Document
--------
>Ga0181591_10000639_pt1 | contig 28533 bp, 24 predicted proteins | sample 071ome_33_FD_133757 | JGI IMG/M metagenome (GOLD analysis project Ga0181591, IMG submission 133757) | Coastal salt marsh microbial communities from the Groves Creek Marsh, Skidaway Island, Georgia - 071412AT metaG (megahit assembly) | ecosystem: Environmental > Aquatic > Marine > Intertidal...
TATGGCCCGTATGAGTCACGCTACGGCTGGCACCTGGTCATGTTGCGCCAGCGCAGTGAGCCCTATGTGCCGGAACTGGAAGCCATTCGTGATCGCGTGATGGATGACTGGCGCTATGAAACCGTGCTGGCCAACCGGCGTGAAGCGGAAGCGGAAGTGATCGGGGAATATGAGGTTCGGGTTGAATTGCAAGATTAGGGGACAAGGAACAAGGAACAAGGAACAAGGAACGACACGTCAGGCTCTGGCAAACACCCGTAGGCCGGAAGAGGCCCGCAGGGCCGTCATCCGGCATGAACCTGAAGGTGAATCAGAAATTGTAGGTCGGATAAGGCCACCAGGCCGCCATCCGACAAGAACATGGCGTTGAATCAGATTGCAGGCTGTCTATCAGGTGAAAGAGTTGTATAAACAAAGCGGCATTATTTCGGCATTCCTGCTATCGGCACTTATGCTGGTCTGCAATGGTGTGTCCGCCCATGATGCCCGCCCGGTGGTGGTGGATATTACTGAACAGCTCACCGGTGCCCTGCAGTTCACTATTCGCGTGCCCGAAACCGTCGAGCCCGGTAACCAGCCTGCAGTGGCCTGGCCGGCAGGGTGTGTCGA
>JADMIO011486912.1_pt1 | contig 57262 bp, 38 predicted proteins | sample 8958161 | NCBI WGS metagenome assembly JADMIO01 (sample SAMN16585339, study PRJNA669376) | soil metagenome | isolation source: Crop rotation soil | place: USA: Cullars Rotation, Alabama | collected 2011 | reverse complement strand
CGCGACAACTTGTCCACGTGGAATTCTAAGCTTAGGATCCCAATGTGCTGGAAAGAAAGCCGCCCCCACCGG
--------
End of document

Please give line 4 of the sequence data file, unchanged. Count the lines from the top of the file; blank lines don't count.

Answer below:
CGCGACAACTTGTCCACGTGGAATTCTAAGCTTAGGATCCCAATGTGCTGGAAAGAAAGCCGCCCCCACCGG